What can you say about love, lust and sex that hasn’t already been said in a million different ways in a multitude of media? This is the fundamental dilemma that must underpin any discussion of Julia Sasso’s new full-length exploration of eros: “The Betrayal Project”.
Like Sasso’s previous and hugely successful full-length choreography, “Beauty” (2003), “The Betrayal Project” was co-commissioned by Nightswimming, a Toronto theatre company directed by Brian Quirt, who also served as a dramaturge for the work. Sasso has a history of bringing dance to theatre: at last season’s Stratford Festival, for example, she choreographed Peter Hinton’s staging of “Into The Woods”. Well-regarded for her work as a performer (she was a member of Dancemakers from 1984 to 2000), choreographer and teacher, Sasso likes to tackle big themes – gender, relationships, desire. They all make their way, to greater and lesser degrees, into “The Betrayal Project”.
Conceptually, Sasso has an interesting idea that she outlines in her program notes: “… A notion that has accompanied me throughout this process comes from Milan Kundera’s “The Unbearable Lightness of Being”: “From tender youth we are told by father and teacher that betrayal is the most heinous offense imaginable. But what is betrayal? Betrayal means breaking ranks. Betrayal means breaking ranks and going off into the unknown … nothing more magnificent than going off into the unknown.”
The work begins with the reveal of a simple set of Sasso’s own design – a line of translucent panels that provides both backdrop and exit/entrance interest. Michael Trent stands in underwear playing the harmonica. He pulls on his trousers and the piece begins.
The cast of five, Trent, Ray Hogg, Neil Sochasky, Daryl Tracy and Molly Johnson, dance a rather murky beginning of mish-mashed couplings with style (including lots of imaginative lifts and gestures resonating with abuse, contempt, aloofness and aggression), but I found myself missing a narrative all the same. While there was lots of meaningful touching and feeling within Sasso’s mix of formal and pedestrian movement, compositional purity seemed to be the driving force.
“The Betrayal Project” is nothing if not well crafted. All of Sasso’s choices support the work’s momentum – the costumes by Lori Trez Endes (loose, simple shirts and pants in shades of burgundy and brown) and the lighting design by Geoff Bouckley are both unobtrusive; Catherine Thompson’s sound design comes and goes (much of the work is performed in silence or to the harmonica stylings of the cast). Nothing interferes too much with Sasso’s structure – she leads her audience from curiosity to amusement to ennui and back with real skill. But I was frustrated with the degree to which the dancers’ personalities failed to fully emerge – their hookups seemed somehow anonymous and thoroughly interchange-able. But perhaps this was Sasso’s ultimate intention – to demonstrate that casual sex is boring, perhaps?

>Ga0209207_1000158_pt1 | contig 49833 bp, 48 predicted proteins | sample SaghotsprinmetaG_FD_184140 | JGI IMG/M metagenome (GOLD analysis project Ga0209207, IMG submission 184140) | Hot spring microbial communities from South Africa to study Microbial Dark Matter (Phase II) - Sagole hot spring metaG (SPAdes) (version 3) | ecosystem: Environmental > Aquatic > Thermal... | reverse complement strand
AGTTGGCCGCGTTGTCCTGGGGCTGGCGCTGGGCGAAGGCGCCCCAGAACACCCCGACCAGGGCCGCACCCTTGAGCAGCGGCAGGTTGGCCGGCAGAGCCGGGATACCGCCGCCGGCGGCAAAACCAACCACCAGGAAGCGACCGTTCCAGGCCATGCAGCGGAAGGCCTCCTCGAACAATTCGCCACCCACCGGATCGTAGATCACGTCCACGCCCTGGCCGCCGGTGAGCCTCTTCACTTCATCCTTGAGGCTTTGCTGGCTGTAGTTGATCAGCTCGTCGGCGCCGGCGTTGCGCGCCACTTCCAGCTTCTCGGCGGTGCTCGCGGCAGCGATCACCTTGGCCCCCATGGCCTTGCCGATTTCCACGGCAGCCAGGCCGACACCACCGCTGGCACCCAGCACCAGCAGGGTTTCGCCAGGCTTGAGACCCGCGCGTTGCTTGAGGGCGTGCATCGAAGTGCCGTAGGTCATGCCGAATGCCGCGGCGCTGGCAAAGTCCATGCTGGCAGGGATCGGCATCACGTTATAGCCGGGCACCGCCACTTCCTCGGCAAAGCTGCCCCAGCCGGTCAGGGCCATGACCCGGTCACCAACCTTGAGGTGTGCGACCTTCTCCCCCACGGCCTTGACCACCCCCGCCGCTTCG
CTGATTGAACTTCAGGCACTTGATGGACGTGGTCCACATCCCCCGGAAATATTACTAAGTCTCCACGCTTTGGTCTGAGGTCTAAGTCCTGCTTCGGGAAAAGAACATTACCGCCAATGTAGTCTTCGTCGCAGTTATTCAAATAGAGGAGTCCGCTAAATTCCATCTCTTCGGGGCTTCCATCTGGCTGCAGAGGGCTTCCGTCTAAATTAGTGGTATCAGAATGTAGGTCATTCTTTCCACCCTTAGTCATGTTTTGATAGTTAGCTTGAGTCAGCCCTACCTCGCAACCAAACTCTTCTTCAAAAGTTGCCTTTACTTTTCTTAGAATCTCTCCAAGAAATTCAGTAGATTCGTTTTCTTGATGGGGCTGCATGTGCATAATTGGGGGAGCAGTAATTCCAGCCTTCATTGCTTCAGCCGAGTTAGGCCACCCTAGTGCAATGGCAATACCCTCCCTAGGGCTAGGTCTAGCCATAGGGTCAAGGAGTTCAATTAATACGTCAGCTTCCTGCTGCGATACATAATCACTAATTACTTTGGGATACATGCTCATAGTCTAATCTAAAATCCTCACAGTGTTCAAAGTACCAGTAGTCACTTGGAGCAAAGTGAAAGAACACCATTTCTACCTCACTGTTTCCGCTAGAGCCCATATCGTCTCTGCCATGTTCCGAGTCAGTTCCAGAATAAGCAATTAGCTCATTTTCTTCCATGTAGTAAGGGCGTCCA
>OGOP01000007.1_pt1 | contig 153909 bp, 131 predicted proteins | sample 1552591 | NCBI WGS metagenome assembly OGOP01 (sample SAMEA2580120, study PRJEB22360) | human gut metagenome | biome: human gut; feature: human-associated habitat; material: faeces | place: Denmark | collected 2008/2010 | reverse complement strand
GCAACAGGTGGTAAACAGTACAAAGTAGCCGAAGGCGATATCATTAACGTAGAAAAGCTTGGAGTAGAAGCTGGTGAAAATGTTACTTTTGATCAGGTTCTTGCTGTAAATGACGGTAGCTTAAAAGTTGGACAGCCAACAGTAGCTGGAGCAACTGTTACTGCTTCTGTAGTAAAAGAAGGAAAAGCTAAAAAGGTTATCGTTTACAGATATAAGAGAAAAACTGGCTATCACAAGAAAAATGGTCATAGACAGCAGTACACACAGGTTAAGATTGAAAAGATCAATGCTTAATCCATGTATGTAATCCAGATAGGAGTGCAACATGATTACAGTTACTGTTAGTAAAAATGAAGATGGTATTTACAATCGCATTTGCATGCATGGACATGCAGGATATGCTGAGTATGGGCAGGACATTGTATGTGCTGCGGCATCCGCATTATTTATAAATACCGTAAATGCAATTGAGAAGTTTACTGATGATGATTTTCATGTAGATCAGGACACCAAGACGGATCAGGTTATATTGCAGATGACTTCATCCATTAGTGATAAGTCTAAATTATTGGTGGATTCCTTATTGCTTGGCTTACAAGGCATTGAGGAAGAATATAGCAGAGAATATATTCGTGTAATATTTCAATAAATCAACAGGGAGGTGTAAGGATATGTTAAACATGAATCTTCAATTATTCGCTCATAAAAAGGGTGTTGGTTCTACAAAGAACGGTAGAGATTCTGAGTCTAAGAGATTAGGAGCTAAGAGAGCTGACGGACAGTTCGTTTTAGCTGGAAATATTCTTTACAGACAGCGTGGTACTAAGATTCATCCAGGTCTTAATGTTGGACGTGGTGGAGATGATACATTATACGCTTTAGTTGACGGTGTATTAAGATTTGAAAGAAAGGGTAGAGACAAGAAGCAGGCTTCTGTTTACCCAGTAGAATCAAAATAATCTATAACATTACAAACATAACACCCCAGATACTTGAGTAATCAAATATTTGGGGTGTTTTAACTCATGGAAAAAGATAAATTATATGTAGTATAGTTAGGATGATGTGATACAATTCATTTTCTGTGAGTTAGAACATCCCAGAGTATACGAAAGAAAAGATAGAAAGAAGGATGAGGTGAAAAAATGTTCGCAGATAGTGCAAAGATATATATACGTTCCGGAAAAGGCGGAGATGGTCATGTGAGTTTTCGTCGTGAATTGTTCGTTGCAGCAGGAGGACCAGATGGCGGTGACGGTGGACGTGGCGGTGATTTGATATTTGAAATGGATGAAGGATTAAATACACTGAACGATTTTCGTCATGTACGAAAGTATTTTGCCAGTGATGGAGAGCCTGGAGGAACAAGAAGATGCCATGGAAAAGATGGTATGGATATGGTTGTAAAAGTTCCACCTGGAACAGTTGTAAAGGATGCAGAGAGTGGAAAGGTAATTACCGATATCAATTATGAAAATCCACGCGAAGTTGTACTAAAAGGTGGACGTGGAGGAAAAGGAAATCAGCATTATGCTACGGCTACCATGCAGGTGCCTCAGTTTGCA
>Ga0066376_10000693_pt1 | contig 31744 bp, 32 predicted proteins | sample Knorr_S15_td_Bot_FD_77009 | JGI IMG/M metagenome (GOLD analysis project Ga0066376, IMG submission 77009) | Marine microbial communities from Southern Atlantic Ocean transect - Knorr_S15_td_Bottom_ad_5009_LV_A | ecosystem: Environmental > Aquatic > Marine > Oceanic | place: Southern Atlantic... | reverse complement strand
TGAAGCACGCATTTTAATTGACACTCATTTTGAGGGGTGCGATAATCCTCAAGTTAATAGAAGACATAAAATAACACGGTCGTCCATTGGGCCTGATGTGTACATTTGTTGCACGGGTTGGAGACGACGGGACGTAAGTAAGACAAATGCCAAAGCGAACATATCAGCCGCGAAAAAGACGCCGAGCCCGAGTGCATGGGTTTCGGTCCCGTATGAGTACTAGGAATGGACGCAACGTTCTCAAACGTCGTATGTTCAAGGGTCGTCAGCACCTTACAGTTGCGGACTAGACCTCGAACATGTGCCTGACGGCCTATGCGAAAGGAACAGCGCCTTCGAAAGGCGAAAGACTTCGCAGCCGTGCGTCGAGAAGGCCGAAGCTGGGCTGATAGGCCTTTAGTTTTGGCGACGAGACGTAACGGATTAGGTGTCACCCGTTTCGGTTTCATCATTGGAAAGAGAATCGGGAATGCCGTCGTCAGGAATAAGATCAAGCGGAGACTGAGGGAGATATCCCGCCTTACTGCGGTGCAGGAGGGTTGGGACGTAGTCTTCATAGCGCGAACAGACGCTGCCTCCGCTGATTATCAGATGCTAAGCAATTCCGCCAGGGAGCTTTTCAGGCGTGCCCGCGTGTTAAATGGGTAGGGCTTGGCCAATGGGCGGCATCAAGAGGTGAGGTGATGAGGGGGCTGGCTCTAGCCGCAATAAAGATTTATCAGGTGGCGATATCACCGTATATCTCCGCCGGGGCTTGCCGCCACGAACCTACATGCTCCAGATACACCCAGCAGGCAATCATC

Thankfully, the action becomes increasingly engaging, with moments of real intensity. There are some fascinating sequences where Johnson is either the centre of attention or the object of exclusion, though her role in the group dynamic of the piece remained unclear to me. Sasso sets her up as Other but other to what or whom? The fact that she is the only woman in the cast naturally suggests that she might be a voice for the choreographer but that seems too obvious for someone like Sasso. I hadn’t seen Johnson on stage before, and she was fun to watch in spite of her mysterious purpose – her poise perfectly containing her youthful reserves of energy.
There are also some magnificent duets in the work. My favourite was towards the end, with Trent and Hogg dancing a pas de deux full of lifts, acquiescence, tension and, ultimately, tenderness. Moments like these went a long way towards mitigating the irritating coyness of some of the more naughty bits of business. The use of harmonicas as surrogate penises – though it raised a laugh from the audience at the performance I attended – struck me as being sophomoric. But then I was thoroughly sick of harmonicas by the time they underwent this transformation from musical instruments being blown by the entire cast to more overt phallic symbols.
“The Betrayal Project” is not an easy work to love; it’s a tribute to the strength of Sasso’s casting and to their skills as performers that I didn’t end up wanting to hit every last one of them by the time the curtain fell. Sasso is stingy with moments of beauty in this piece, preferring to explore the more cynical edges of human interaction with irritating effectiveness. But it’s strange how the more gentle and lyrical passages of the dance are that ones that stick. For myself anyway, the Trent/Hogg duet, Hogg singing a capella, and the final images of longing that close the piece (the cast assembles naked behind the translucent wall and serially, sweetly embraces), are for taking away and mulling over at leisure. Perhaps the most meaningful innovations don’t have to have a hard edge.
Tagged: Contemporary, Performance, ON , Toronto